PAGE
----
Vincent Grimm (1800-1872)

There were three Hungarian players of note during the first part of the 18th century:
Johann Jacob Löwenthal, Joszef Szen and Vincent Grimm.

Vincent Grimm was born in Vienna around 1800. He have a wide variety of professions throughout his life.
He was an artist, an art dealer, a pianist, a lithographer and finally a cartographer.

As an art dealer, he represented the newly founded Hungarian Art Association which included
such artists as Agoston Trefort, Miklós Jósika, József Eötvos, László Serenyi, Miklós Jósika and
László Szalay. This association was founded in 1839, the same year that Grimm and Szen founded
the Budapest Chess Club of which Grimm became honorary president. In 1842 until 1846, the chess
club played the Paris team, Le Cercle des Echecs, which was lead by St. Amant and M. Chamouillet.
Lionel Kieseritsky was originaly part of the Paris team, but withdrew. Other team members were Ignanz Calvi,
Francois Charles Devinck
(a chocolate maker. He had played Bourdonnais, Dechapelles and Morphy),
Dr.H.LaRoche and Deschapelles who quit after not getting the opening he wanted.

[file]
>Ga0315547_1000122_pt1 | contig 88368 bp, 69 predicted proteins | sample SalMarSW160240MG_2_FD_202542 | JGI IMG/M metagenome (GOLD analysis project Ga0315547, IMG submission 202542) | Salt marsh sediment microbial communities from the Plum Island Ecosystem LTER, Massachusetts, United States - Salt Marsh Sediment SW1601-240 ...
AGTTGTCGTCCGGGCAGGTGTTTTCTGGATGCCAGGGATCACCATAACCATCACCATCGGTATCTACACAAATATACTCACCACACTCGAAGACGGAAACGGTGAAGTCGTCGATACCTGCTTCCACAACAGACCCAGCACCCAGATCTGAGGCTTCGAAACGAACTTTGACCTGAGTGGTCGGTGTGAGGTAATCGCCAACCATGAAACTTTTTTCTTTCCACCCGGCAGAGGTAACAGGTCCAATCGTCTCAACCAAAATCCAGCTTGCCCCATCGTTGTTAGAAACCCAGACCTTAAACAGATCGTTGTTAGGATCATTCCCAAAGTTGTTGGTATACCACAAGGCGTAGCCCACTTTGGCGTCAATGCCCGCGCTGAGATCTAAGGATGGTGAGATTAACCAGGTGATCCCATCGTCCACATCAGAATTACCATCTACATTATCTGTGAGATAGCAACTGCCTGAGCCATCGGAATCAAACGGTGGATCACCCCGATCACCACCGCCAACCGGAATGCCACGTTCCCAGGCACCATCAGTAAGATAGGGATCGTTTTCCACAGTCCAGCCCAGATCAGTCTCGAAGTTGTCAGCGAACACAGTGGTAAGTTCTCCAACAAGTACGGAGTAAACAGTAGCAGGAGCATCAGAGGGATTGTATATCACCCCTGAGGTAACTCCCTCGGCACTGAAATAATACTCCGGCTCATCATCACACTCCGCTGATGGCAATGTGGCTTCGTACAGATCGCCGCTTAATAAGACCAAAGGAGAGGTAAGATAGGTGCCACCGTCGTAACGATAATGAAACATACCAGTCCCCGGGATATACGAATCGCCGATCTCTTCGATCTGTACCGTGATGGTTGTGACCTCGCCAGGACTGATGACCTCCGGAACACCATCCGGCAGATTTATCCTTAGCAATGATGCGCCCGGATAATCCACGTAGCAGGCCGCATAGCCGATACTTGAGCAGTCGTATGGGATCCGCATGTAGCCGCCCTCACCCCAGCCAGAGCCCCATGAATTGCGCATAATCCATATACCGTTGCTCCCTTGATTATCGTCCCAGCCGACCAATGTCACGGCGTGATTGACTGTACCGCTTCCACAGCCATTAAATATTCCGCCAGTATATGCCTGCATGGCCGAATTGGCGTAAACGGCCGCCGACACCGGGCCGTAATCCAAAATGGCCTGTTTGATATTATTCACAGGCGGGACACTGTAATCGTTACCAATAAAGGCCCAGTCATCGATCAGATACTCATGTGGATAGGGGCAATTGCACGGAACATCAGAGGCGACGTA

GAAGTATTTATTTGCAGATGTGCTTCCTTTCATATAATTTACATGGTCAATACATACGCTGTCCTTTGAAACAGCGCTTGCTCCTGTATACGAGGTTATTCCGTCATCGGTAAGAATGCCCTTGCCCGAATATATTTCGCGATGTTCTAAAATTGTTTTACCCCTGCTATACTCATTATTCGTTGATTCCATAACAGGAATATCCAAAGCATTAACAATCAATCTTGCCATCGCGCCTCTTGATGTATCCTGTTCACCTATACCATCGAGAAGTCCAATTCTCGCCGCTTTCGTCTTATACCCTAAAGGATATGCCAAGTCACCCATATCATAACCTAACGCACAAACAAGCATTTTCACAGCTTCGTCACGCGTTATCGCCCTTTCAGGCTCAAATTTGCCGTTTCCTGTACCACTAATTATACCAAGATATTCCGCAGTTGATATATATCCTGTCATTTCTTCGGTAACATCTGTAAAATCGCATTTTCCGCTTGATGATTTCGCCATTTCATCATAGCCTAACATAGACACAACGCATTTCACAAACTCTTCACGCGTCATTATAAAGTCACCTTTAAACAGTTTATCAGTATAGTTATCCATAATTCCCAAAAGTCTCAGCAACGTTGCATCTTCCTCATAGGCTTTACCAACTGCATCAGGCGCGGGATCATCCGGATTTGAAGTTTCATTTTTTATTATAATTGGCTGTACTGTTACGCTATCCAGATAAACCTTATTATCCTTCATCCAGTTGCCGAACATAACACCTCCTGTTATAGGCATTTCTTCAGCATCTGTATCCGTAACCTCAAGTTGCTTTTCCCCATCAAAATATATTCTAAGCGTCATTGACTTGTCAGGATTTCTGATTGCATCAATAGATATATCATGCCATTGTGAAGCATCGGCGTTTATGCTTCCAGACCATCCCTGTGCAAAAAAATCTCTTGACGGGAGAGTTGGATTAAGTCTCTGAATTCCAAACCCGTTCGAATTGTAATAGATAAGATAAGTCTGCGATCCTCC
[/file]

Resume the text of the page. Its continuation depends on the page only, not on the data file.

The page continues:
But in 1848 the Hungarian Revolution forced Grimm to flee the country. He ended up in Aleppo,
a north Syrian town near the Turkish border.

a caravan at 13th century citadel at Aleppo, Syria

Grimm had been invited to participate in the great international tournament held in London in 1851
but because of his new situation, he was unable to attend.

Grimm spent almost the remainder of his life in Syria/Turkey. He embraced Islam and
changed his name to either Murad Bey or Mustafa Bey.

He returned to Hungary in 1868 and, depending on the source: he moved to Constantinople
where he lived until he died; he died in Pesth January 15, 1872; he died in Pesth in 1869.

Although it's been written (in Shakhmaty-Entsiklopedichesky Slovar - the Russian Chess Encyclopedic Dictionary)
that he continued to be interested in chess throughout his life and was a noted problemist,
games by Vincent Grimm are difficult, or impossible, to come by. There is the possibility,
since he was president of the Budapest Chess Club, that he was a stronger player than both Johann Jacob Löwenthal and Joszef Szen.